Book Excerpt: Deliver what you promise

a-christmas-storyThe following is an excerpt from 42 Rules of Marketing by Laura Lowell.

There is a classic holiday movie that my family watches every year after Thanksgiving dinner—A Christmas Story. Set in the 1940s, the movie is about a young boy, Ralphie, his mother, father and little brother. There are a dozen memorable scenes in the movie. Ralphie’s friend gets his tongue stuck on a lamp post in the dead of winter after another friend “double dog dares” him to try it. Ralphie asks his mother for a “Red Rider BB gun” for Christmas to which she replies “You’re gonna shoot your eye out.”

There is one scene that is especially relevant for marketers. Ralphie and his brother are big fans of the “Little Orphan Annie” radio hour. As part of a promotion, the listeners were encouraged to send away for the secret decoder ring, and they would receive a secret message from Annie herself.

Ralphie could hardly stand it. He ran home from school everyday to check the mail, only to be disappointed. Then finally, one day, there was a large envelope addressed to him. It must be his decoder ring. He could hardly wait. He ran into the house and locked himself in the bathroom. He sat down and began to decode the secret message from Annie herself.

Letter by painstaking letter, the message appeared. He couldn’t work fast enough. He had to know what Little Orphan Annie wanted to tell him. D…..R…..I….oh, the anticipation. N….K….come on. M….O…R….E…O…V…A…L…T…I…N…E. You have got to be kidding! “Drink more Ovaltine.” Ralphie was crushed. He threw down the decoder ring and never felt quite the same about Ovaltine or Little Orphan Annie.

The lesson I’ve always taken away from that scene is that it is your responsibility as a marketer to deliver what you promise. There is nothing wrong with creating an environment of anticipation. It is a great strategy and can pay off big time. But the experience better pay off. Otherwise it can backfire big time.

What about poor Ralphie? The makers of Ovaltine sponsored the Little Orphan Annie radio hour in order to sell more of their product. Unfortunately their promotion had the opposite effect. It alienated a poor little kid and probably turned him off Ovaltine forever. Not exactly good for business.

What’s your brand promise?

I did some research earlier this year on the impact of personal brands, and people’s perceptions of what’s important in a brand – personal or otherwise. Respondents clearly indicated that what affected their perception of a brand were visibility, authenticity and honesty of the brand. Ok, great…what does this mean to someone trying to build a business and establish their brand? Or what does it mean to a company with an established brand trying to break into a new market with little brand recognition? You may be surprised to hear me say (or type) that it means the same thing in both situations.

Ultimately, the key is to have a defined brand promise – what is it that your brand stands for? Based on this you can then begin to prioritize your strategies and define your tactics accordingly. I have seen, over and over again, where companies (and individuals) jump into the tactics without understanding how they fit, or don’t fit, into the bigger picture. For example, I once worked on a brand re-design project with a major high-tech computer manufacturer. We had a well established brand and were trying to reposition it within in the confines of the overall product portfolio. Plus, we wanted to target a new demographic audience. Off we went to the branding agency who created several different graphic treatments. We reviewed them and made changes and came up with what we thought was a brilliant idea – very “off the wall”, especially for this company – but the new demographic “would be drawn to it” we explained to senior management who were having heart palpitations at the very thought of it. Picture this…a gorilla sitting on top of a PC. Something was definitely “off”, and it turned out, it was us.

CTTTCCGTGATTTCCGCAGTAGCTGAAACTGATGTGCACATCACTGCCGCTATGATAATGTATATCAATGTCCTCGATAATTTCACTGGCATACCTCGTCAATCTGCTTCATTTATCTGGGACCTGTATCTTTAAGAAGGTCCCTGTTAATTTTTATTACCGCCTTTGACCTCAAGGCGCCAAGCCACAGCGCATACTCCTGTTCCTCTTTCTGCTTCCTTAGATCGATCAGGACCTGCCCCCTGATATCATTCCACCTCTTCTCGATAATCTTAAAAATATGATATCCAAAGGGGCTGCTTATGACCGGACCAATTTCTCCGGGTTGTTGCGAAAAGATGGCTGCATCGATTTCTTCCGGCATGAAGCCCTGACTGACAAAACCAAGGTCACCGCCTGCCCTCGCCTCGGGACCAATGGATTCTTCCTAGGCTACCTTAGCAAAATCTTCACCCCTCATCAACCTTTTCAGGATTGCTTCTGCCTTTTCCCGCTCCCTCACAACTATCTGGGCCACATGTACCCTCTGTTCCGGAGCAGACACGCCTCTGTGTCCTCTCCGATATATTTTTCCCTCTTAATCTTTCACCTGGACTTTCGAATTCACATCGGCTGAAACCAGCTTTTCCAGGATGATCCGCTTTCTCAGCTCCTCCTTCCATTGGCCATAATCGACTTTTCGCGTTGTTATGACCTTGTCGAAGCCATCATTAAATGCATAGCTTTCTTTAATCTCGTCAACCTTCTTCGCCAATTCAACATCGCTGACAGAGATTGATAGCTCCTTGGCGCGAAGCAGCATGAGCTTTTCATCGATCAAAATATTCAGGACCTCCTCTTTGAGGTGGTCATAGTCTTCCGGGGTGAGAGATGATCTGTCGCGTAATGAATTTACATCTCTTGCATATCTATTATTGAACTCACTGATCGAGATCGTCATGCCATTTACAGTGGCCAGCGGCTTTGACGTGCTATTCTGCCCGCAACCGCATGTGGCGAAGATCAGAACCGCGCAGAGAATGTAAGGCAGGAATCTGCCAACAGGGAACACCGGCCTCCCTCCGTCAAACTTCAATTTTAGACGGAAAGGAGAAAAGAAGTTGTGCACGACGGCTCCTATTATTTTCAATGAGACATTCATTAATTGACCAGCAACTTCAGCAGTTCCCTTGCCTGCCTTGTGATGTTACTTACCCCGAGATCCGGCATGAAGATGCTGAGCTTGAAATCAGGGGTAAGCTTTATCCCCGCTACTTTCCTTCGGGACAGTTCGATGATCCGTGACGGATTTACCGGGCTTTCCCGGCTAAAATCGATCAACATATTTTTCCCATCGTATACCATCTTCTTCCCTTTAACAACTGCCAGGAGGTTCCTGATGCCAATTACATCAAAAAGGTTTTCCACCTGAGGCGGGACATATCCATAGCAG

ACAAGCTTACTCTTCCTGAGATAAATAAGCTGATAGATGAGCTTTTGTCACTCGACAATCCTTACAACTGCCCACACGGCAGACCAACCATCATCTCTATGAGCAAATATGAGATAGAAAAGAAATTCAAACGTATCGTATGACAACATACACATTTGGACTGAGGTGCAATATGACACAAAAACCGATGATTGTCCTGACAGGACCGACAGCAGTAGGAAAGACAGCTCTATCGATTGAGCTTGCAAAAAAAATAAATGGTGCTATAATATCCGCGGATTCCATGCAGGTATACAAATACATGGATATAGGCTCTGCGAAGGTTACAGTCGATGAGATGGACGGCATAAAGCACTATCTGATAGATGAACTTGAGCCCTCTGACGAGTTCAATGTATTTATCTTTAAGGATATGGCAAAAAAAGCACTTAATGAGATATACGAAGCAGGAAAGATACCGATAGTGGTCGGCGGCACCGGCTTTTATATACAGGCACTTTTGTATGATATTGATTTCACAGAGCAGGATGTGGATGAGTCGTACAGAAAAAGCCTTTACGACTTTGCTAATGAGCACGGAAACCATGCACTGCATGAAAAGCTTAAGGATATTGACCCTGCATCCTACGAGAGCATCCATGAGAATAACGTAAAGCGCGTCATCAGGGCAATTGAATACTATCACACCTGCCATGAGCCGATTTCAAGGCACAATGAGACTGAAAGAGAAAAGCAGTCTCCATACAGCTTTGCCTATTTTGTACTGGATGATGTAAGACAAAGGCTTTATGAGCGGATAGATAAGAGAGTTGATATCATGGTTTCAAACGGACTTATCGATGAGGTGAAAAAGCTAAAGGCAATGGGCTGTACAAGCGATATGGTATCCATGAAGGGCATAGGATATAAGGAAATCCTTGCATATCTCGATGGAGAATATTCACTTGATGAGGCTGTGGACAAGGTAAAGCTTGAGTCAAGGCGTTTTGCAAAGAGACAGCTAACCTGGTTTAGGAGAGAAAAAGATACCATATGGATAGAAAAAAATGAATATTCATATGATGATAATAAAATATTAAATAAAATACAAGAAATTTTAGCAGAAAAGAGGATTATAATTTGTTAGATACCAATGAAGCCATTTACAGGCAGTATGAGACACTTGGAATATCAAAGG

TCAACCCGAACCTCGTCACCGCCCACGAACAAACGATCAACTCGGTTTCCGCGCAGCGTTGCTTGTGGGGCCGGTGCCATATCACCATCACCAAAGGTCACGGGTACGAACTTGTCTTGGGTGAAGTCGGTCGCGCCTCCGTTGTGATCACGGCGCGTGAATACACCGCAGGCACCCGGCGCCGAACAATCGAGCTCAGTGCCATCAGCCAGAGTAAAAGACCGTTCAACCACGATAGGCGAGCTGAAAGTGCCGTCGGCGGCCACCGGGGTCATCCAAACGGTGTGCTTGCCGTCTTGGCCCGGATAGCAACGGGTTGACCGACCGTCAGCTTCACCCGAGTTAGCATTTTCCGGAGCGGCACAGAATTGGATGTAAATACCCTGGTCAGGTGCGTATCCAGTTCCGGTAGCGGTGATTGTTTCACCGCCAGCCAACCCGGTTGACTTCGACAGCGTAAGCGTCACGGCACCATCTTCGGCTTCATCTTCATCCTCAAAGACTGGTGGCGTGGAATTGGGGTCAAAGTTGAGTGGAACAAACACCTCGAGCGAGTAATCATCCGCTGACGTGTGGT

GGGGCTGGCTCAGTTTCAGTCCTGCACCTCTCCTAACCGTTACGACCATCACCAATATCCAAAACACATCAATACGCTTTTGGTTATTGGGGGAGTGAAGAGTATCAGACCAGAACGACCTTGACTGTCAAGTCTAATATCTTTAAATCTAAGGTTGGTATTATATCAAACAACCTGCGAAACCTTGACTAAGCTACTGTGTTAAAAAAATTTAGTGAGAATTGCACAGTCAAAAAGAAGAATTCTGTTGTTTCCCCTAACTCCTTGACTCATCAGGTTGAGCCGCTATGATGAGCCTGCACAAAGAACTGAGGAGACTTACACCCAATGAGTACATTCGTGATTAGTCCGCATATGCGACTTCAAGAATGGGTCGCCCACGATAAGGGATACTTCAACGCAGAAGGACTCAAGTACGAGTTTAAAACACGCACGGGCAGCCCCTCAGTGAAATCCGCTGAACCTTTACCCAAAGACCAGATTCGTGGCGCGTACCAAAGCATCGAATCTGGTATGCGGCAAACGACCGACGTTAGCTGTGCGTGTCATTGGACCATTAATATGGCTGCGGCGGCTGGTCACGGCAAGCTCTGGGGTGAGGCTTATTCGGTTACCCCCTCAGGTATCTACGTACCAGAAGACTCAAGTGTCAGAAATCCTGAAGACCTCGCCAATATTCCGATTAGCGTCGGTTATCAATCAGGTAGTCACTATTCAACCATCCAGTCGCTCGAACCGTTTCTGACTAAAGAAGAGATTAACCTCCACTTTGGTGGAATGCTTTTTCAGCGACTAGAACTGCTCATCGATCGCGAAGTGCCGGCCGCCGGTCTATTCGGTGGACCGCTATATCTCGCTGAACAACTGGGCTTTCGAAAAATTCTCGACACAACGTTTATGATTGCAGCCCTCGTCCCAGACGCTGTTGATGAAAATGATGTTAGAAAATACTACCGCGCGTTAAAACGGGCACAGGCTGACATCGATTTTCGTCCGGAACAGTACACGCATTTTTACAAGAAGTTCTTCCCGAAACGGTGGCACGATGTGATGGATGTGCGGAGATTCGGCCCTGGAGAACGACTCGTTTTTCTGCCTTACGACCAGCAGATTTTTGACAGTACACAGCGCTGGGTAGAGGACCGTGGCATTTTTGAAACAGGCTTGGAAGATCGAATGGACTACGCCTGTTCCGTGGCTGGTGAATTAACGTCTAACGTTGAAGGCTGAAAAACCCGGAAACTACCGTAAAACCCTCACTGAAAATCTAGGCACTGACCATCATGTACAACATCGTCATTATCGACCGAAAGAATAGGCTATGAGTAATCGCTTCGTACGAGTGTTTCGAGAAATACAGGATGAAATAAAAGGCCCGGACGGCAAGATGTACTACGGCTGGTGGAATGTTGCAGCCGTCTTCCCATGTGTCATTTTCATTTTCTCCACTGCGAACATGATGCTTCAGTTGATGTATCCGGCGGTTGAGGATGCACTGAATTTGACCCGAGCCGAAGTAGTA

This project never saw the light of day…why? We completely forgot the established brand promise we had been making, and continued to make, to the market. This design had nothing to do with the real world – it was graphically outstanding and visually compelling, but who cares? It didn’t relate at all to our brand promise.

Start by defining your brand promise. Here’s a list of questions to ask:

  • What does the company stands for?
  • What is the single most important thing that the organization promises to deliver to its customers?
  • How do you want customers to feel about your organization after interacting with you?
  • What the organization wants its brand to be known for.
  • What unique value to you deliver to customers?

Make sure you have agreement across the company – whether it is large or small. People should be excited about this. They should be able to rally around this promise and use it to make appropriate business decisions. If not, then you still have some work to do. But, I guarantee you, it’s worth it.